Technology has made it easier and less expensive to produce high-quality fraudulent checks. While e-commerce helps to mitigate the risk of fraudulent checks, few local governments conduct business without issuing at least some paper checks.
Positive pay and reverse positive pay are two methods of deterring check fraud. They work by comparing checks presented to the municipality's bank for payment to a file containing data about what checks have been issued. Since checks must exactly match the information on file, the dangers from stolen account numbers and altered checks are minimized.
Positive pay is the more highly recommended practice, because it offers a greater degree of protection against bad checks. The municipality prepares a data file containing payment information such as check number, amount, and date of issue, and transmits the file to the bank. The bank then compares each check they receive for payment to ensure it matches what was issued by the municipality. If there is a discrepancy, the bank notifies the local government, which determines whether or not the check should be honored.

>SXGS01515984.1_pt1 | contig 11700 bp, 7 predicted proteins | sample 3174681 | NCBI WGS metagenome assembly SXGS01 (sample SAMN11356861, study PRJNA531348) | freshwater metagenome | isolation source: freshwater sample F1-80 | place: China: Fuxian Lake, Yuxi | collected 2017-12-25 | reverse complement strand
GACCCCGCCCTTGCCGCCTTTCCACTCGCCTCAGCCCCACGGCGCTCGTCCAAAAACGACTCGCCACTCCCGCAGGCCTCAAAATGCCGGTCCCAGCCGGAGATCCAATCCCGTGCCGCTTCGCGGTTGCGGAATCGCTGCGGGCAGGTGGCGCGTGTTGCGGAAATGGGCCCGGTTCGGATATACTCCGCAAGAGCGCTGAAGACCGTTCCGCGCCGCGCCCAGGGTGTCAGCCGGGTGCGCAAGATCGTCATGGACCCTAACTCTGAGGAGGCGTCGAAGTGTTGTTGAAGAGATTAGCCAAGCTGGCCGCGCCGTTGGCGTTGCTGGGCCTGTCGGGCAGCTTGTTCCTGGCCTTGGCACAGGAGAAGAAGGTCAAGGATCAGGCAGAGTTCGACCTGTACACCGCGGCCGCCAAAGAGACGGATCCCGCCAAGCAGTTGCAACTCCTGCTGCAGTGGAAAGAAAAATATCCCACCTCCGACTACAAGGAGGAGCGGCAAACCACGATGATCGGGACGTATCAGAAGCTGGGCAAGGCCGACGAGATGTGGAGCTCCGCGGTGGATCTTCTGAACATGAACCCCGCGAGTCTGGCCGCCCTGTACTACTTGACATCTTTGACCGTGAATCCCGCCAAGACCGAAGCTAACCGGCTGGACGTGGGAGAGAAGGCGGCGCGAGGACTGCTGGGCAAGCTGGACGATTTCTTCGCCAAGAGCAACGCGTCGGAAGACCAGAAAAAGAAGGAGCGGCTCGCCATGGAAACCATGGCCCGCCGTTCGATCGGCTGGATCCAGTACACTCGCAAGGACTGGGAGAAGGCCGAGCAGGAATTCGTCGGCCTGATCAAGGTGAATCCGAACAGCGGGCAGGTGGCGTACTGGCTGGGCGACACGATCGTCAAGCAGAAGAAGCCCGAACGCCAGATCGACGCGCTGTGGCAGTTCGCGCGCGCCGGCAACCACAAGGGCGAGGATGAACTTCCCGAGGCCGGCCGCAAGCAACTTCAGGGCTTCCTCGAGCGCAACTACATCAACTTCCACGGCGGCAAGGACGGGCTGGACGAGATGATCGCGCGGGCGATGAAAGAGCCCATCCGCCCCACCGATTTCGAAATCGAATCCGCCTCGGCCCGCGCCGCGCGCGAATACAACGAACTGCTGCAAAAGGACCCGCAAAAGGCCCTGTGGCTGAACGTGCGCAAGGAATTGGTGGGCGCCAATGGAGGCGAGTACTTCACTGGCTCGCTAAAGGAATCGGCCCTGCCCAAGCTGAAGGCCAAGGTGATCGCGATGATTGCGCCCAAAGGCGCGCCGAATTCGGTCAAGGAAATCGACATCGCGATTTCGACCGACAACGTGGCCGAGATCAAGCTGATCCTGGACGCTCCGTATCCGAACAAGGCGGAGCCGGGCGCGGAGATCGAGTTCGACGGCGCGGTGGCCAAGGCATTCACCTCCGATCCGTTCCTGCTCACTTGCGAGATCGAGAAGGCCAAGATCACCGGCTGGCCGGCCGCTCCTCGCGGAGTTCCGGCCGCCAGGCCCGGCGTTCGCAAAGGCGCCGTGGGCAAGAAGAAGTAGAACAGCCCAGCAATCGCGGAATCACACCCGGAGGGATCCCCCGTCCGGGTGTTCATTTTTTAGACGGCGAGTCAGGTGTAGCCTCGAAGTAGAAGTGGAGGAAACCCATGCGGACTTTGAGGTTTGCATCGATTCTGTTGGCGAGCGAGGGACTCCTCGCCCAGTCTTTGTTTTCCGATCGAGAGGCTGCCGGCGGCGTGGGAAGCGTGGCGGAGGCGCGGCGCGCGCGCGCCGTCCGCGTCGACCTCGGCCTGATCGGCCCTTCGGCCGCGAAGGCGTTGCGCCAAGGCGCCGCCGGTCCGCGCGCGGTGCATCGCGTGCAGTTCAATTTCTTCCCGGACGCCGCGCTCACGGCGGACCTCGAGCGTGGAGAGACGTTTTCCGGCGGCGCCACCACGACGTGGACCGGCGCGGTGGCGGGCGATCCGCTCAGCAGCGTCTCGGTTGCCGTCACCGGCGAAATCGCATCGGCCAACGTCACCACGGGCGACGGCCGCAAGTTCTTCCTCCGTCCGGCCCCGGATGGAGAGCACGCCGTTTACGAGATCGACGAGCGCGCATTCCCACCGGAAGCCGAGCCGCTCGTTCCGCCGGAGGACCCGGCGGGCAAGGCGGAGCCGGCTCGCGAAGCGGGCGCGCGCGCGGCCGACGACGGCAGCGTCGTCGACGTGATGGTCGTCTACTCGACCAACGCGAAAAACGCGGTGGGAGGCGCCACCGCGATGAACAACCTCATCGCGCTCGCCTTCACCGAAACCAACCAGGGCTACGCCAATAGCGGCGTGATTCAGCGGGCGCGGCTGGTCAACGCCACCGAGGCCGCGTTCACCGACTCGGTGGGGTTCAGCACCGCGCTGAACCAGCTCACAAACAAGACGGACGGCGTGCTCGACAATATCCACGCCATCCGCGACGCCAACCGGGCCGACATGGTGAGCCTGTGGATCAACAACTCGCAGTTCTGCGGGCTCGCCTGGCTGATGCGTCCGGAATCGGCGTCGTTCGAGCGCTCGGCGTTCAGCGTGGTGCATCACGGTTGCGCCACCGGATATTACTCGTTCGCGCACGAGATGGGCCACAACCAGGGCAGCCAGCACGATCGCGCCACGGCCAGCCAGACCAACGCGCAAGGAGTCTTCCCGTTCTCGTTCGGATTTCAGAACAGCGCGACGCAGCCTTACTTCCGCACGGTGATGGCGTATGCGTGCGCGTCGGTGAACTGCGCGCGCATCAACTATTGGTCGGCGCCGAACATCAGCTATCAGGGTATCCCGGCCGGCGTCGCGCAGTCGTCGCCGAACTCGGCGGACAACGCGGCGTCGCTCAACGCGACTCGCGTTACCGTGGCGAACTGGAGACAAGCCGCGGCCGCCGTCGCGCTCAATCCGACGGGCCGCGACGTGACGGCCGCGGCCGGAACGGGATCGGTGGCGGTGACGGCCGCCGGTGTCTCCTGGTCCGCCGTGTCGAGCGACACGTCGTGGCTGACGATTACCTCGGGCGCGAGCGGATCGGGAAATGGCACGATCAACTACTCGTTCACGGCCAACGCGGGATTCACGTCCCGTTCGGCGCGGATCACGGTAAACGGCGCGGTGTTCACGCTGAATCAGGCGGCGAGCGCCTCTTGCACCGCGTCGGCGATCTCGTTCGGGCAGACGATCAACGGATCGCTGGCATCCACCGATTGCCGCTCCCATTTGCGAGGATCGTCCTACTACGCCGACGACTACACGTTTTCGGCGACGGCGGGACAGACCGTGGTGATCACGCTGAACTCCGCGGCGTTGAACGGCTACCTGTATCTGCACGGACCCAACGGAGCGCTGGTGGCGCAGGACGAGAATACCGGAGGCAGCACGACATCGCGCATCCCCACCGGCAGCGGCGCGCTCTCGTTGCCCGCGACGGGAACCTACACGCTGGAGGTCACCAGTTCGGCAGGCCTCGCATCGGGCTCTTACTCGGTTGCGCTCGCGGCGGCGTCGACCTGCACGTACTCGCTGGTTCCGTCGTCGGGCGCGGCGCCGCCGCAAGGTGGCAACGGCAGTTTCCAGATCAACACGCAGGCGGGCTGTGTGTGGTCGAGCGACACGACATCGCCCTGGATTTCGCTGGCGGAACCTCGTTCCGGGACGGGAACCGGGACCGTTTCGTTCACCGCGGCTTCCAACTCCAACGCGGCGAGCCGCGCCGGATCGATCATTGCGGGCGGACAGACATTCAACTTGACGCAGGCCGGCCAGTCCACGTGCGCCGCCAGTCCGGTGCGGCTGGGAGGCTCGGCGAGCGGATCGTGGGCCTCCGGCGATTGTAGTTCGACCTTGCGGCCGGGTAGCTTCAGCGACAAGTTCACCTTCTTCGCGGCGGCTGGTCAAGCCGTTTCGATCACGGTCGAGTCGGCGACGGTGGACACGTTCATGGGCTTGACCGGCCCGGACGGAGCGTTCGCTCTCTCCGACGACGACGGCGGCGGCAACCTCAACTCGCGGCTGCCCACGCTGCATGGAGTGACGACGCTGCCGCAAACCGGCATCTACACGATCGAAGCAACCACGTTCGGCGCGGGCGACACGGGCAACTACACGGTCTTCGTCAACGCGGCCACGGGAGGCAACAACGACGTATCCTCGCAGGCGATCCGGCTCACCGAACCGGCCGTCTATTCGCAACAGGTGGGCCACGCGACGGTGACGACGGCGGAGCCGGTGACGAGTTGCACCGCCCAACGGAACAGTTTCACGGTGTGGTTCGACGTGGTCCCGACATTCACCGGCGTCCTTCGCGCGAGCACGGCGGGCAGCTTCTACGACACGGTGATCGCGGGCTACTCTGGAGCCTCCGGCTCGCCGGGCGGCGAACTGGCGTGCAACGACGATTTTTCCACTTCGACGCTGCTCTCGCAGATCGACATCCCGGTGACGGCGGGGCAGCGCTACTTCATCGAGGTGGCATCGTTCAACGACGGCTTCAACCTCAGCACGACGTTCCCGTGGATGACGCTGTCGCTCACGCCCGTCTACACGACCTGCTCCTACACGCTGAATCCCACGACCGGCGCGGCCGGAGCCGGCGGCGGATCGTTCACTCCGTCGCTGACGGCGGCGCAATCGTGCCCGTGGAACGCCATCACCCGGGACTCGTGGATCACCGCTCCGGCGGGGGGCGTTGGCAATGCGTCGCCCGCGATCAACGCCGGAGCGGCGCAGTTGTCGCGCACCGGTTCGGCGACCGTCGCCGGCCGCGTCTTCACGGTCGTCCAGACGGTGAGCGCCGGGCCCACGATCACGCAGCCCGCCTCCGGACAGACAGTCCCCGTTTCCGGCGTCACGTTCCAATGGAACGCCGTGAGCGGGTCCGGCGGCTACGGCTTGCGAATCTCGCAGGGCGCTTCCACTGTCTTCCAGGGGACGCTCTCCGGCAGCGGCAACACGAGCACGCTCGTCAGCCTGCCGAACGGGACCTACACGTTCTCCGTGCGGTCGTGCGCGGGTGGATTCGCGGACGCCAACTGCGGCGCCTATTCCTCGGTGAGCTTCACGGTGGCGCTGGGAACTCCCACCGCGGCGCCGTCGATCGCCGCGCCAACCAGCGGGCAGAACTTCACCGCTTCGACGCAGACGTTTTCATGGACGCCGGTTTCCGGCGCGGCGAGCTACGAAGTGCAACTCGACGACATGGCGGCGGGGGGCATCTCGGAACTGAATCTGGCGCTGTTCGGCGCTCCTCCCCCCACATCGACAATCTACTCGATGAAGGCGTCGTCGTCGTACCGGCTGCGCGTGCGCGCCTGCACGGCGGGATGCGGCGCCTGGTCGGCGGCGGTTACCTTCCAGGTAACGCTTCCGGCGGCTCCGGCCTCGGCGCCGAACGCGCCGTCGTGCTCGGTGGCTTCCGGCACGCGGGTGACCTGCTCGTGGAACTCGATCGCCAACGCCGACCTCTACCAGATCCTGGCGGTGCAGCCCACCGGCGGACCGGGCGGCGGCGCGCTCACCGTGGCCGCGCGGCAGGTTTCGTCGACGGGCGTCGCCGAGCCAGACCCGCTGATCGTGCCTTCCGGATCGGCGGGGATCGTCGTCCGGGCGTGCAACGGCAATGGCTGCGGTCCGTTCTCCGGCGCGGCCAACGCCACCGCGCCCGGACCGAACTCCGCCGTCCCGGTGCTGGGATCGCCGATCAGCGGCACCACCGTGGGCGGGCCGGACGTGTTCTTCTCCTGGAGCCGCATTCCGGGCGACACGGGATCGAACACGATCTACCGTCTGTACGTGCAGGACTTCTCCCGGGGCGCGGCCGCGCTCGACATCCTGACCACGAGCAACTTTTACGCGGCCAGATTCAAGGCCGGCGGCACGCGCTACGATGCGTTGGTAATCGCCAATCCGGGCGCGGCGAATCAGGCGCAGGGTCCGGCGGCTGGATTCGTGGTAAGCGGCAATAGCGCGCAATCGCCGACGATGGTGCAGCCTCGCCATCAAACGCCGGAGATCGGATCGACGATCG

Reverse positive pay works in a similar manner, but the verification is done by the municipality, instead of the bank. The bank compiles a list of checks presented for payment and transmits this information to the municipality. The municipality then compares this information to its records and determines what should or should not be paid.
Not all banks offer positive pay or reverse positive pay services, and there may be a fee involved. Also, you will need to find out from the bank whether or not it requires specific software and other details of its file transfer procedures.
In addition to positive pay or reverse positive pay, there are a number of easy steps you can use to protect yourself from check fraud. The Government Finance Officers Association (GFOA) has a list of recommendations for check fraud protection, including the use of check stock with security features, securing forms and printers, and setting dollar limits for individual checks. GFOA's guidelines [pdf] are posted on their website.